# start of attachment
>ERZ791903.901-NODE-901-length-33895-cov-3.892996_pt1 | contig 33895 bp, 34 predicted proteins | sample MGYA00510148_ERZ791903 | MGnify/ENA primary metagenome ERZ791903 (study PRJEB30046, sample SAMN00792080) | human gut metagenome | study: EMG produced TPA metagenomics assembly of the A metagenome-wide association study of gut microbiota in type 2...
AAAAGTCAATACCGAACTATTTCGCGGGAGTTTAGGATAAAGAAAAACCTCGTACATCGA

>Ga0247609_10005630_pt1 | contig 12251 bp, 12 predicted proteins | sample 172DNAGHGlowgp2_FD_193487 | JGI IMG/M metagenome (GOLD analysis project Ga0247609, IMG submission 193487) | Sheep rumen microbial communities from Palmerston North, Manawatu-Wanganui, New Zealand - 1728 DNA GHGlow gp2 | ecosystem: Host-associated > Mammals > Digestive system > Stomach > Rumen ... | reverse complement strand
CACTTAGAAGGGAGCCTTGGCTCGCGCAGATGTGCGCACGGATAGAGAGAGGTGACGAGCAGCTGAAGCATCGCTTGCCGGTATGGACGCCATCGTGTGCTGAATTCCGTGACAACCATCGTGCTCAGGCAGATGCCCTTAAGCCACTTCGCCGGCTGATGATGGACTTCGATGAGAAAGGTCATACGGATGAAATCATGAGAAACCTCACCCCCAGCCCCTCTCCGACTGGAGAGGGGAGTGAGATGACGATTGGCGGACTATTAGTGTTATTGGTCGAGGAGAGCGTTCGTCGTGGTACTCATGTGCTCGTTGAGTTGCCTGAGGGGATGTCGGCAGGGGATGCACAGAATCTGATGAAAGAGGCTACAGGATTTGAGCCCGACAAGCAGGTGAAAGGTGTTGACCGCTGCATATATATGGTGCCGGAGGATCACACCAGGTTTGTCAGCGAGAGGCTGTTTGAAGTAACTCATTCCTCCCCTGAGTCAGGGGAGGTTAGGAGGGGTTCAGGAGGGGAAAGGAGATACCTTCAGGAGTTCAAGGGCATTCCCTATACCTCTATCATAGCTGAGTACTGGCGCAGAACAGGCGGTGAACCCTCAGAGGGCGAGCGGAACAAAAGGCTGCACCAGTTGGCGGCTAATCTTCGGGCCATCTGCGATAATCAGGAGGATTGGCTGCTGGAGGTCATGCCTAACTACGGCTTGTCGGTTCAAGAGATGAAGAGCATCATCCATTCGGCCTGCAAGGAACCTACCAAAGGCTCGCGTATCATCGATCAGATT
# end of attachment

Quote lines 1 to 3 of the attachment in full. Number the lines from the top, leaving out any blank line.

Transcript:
>ERZ791903.901-NODE-901-length-33895-cov-3.892996_pt1 | contig 33895 bp, 34 predicted proteins | sample MGYA00510148_ERZ791903 | MGnify/ENA primary metagenome ERZ791903 (study PRJEB30046, sample SAMN00792080) | human gut metagenome | study: EMG produced TPA metagenomics assembly of the A metagenome-wide association study of gut microbiota in type 2...
AAAAGTCAATACCGAACTATTTCGCGGGAGTTTAGGATAAAGAAAAACCTCGTACATCGA

>Ga0247609_10005630_pt1 | contig 12251 bp, 12 predicted proteins | sample 172DNAGHGlowgp2_FD_193487 | JGI IMG/M metagenome (GOLD analysis project Ga0247609, IMG submission 193487) | Sheep rumen microbial communities from Palmerston North, Manawatu-Wanganui, New Zealand - 1728 DNA GHGlow gp2 | ecosystem: Host-associated > Mammals > Digestive system > Stomach > Rumen ... | reverse complement strand